School is back in session!August is not only the start of back to school season but it is also National Children's Vision & Learning Month. This national observance is to help shed light on the critical link between vision and learning. About 80 percent of a child’s learning is visual. Vision is our dominant sense and the primary source for gathering information and therefore, problems with how a child sees can severely affect the way your child learns in school. Many kids who are struggling in school may have vision problems that are not detected during a typical school vision screening, in fact, vision problems are the 4th most prevalent class of disability in the US.
Comprehensive eye exams for children are extremely important, because 5 to 10 percent of preschoolers and 25 percent of school-aged children have vision problems. When undetected, a vision problem can often be misdiagnosed as a learning disability. Early detection of vision problems can help a child do better in school and learn more effectively.
Although a child may seem to have 20/20 vision, it doesn’t mean they can see the letters the way they should be.
Most times a vision problem can be corrected with glasses, however, there are other vision related problems like poor eye tracking, “lazy eye” correct term amblyopia, and eye teaming issues that with the help of your Eye Care Provider and possible vision therapy can be treated. The only way to be sure your child can see clearly is a comprehensive vision exam.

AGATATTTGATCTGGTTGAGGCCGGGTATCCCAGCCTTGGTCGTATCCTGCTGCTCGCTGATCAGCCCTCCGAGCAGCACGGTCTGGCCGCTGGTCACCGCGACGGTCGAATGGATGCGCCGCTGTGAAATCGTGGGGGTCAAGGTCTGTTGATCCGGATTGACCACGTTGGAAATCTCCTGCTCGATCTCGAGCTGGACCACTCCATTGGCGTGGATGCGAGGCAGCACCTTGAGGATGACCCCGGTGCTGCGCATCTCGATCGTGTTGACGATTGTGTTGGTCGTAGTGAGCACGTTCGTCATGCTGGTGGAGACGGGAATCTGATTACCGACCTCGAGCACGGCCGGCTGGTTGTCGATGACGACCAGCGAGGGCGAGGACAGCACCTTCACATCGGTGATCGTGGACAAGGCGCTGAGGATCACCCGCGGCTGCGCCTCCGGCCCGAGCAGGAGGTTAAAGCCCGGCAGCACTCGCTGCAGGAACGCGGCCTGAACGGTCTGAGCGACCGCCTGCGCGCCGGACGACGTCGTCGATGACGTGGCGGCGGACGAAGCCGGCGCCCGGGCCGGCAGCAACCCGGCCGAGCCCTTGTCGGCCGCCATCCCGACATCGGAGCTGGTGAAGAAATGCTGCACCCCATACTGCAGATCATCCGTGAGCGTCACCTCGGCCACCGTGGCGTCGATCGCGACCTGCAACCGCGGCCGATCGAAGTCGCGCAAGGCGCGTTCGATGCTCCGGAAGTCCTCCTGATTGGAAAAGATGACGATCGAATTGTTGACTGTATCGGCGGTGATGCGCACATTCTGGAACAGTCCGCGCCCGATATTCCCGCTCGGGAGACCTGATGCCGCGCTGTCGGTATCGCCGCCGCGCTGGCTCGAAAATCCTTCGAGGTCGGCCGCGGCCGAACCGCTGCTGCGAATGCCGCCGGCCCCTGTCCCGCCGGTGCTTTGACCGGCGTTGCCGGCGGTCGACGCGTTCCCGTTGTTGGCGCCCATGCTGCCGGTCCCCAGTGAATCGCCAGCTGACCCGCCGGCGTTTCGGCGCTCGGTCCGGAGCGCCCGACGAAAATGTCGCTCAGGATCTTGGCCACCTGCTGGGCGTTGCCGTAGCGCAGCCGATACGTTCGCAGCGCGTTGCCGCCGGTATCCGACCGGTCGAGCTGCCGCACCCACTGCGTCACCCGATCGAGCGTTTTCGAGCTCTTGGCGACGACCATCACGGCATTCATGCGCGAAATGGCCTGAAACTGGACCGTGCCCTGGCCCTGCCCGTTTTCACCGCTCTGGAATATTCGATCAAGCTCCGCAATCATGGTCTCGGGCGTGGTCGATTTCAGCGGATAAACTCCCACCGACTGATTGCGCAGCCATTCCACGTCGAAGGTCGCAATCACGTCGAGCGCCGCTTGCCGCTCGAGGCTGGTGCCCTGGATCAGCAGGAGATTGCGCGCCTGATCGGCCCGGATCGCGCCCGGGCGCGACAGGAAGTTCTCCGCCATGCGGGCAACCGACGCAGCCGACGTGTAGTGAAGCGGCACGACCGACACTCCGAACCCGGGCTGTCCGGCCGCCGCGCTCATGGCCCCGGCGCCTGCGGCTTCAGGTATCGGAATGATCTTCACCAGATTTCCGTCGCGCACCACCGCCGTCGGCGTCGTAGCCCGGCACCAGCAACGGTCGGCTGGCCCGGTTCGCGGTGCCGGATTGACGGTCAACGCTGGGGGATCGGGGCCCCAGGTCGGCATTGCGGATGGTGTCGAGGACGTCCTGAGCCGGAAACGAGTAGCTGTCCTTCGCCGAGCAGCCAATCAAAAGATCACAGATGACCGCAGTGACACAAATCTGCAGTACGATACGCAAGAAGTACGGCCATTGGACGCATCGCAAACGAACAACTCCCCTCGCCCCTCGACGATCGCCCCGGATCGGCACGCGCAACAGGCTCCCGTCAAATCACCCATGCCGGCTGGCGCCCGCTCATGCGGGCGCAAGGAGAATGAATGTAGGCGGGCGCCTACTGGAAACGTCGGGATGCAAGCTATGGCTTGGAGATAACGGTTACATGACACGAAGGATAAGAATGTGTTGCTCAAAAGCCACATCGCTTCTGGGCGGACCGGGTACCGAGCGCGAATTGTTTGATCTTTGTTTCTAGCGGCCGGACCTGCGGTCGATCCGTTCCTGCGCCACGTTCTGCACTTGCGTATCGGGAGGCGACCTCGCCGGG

A yearly eye exam is always recommended, however, if your child experiences any of the following, please seek an eye exam sooner:
- Short attention span
- Excessive blinking or eye rubbing
- Poor hand-eye coordination
- Difficulty remembering what was read
- Holding reading materials close to the face
- Covering one eye
- Red eyes
- Problems at the computer
When it comes to keeping children healthy and ensuring proper childhood development, annual visits to the Eye Doctor is important. Healthy vision is essential to a child’s ability to learn and achieve their full academic potential, as well as to play sports and other activities.
A few take home messages:
- 1 in 4 kids has an undetected vision problem.
- Your child’s vision can change without you or your child noticing.
- Undetected vision issues lead to learning problems.
- Poor vision can lead to low confidence in school and sports.
- Schedule children’s eye exams yearly before the start of school to make sure your they are prepared to learn at their best.
xo, Dr. Arian Fartash